Have you ever read a book or watched a movie, and even as you were taking in the story being presented, you also started thinking of an entirely new tale ? A new story that took one of the elements of the first, but then ran with it in a completely different direction? It might not be a very large element either, it might be the smallest of ideas. In either case, you would have the urge to grow a tree from the roots of another.
The first time I can recall having this experience was when I was thirteen and watching Star Wars: The Revenge of the Sith. Not exactly a timeless classic, but still able to make an impact once or twice.
The scene that arrested my imagination takes place after Anakin Skywalker has fully turned himself over to the Dark Side, purged the Temple he once called home, dispatched all of the Separatist leaders in a tormented lava planet called Mustafar, and at last pauses there to await further orders. There is a brief moment of him looking over the burning rock, totally alone in the world, his every bridge to his past life burned. The music swells with a tragic chorus, and though he does not show remorse, he hardly looks happy in his new life.
I saw that scene, and my thirteen-year-old self was deeply moved. I thought to myself “Oh wow, it’s over for him.” I imagined that if I were in his shoes I would be experiencing a moment of quiet reflection, and I would be having deep misgivings about the steps I had just made. But what good could misgivings do any more? At this point, Anakin can never go home. There is no apologizing for crimes such as these. Though he might have believed in his cause in the moment, he must surely be weighed down now by all the good that he left behind, all the things that are forever lost. He has become a new creature, alone and apart.
As it turns out, the film never actually explored those themes. In fact Anakin is shown to naively believe that he still can have all the good things from before, and that those he loves will somehow be accepting of his choices. And so, since the film never gave expression to the things that I had been feeling, I found myself trying to imagine a plot that did.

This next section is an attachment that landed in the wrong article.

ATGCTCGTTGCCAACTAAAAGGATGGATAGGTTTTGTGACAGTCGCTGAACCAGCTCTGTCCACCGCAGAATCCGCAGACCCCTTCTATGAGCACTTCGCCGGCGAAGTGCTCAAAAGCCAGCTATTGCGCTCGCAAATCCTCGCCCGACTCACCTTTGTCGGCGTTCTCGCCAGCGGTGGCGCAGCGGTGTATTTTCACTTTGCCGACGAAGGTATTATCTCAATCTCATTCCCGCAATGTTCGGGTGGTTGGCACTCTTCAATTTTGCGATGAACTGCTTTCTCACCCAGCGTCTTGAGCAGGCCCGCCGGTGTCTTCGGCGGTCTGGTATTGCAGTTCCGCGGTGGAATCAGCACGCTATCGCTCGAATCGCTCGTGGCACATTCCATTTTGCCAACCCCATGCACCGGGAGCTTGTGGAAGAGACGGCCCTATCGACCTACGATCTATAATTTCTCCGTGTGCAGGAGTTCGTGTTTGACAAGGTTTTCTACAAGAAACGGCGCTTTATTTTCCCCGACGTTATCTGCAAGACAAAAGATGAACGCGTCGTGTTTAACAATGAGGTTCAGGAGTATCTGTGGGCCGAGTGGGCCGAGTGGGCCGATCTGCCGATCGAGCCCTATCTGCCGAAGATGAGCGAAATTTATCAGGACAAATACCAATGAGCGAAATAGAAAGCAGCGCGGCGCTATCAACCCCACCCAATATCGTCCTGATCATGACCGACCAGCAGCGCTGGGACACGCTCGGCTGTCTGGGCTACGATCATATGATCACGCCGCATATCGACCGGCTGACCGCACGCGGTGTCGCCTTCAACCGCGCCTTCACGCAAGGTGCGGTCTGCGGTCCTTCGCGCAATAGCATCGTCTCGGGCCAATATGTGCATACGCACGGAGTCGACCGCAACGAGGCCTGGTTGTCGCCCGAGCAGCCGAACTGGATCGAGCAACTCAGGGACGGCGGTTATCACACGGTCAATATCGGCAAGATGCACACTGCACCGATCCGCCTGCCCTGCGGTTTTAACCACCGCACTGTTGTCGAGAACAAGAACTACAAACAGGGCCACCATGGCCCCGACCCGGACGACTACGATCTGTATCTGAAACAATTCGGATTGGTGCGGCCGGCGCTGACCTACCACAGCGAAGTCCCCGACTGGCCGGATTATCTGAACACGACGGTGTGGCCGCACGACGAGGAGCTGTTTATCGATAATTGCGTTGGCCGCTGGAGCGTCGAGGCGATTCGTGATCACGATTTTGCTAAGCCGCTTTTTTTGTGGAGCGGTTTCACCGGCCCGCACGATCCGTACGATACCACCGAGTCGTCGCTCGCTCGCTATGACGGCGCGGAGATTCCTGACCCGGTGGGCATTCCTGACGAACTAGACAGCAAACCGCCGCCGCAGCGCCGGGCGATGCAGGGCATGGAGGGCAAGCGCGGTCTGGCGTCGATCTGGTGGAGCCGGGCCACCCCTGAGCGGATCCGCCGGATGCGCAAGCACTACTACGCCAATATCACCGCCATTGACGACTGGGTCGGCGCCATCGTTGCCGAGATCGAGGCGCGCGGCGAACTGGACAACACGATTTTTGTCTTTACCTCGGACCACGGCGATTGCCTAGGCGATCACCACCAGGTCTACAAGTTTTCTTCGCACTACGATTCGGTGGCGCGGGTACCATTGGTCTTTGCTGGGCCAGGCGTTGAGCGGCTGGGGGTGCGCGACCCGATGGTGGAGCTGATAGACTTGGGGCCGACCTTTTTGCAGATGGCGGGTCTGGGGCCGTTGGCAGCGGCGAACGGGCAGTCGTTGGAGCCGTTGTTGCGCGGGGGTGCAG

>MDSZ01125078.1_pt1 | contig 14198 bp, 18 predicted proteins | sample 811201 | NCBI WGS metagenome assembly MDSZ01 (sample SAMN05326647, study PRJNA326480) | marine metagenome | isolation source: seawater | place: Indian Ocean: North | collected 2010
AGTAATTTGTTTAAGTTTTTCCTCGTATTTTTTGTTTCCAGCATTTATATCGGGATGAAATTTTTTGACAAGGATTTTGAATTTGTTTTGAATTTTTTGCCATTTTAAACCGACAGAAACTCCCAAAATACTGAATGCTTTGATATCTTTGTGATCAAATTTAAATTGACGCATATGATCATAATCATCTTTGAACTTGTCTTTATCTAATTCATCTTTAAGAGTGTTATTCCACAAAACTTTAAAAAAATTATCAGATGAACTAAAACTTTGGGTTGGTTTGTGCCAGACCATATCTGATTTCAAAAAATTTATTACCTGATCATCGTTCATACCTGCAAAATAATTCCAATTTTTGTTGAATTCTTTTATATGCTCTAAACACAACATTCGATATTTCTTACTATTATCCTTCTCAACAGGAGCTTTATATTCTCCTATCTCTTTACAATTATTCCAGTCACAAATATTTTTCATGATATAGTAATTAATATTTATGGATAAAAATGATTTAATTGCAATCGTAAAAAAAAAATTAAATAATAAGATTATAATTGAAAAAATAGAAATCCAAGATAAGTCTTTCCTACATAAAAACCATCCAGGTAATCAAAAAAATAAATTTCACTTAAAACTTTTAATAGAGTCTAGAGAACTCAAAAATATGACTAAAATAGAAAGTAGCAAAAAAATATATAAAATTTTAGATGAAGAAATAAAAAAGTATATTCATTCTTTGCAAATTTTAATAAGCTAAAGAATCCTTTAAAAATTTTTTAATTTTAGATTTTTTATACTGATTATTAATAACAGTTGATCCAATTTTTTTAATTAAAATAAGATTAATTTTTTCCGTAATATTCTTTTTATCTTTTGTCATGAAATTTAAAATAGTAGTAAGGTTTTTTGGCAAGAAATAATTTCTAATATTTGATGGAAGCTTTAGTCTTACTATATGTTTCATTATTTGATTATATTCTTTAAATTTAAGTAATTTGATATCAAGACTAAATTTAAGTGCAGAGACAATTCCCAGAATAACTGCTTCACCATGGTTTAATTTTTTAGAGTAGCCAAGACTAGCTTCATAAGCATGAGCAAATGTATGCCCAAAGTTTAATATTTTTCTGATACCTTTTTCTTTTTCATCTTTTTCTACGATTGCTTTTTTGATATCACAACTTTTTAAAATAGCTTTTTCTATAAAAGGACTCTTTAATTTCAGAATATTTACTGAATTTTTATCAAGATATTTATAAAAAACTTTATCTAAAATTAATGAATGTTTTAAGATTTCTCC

This led me to conceiving of an entirely new story, one where a lowly, everyday man would happen to be in the wrong place at the wrong time, and in a moment of haste make a choice that forever changes his life. Though he would dearly wish to return to his previous life, to would be impossible to do so.
However I couldn’t stop at these overall themes, I felt driven to flesh it out with world building, narrative style, and thematic tone. Though I never did actually write the story, I envisioned a strange science fiction piece, one that would take place on an alien planet. Upon that world’s surface entire cities would float on massive vessels, and the inhabitants would be extremely dry-skinned, only partially humanoid, and have a vast number of strange customs and rituals. I knew that they would measure their world by running lines out into the water as they churned over it, and that they would preserve their ideas on Rubik’s Cube-esque devices, where you could rotate different sections to rearrange the words and thus discover new chapters of text. I knew that my main character would be entirely content with the small confines of his city-world, until he inadvertently broke the delicate balance and perhaps even destroyed his entire floating city.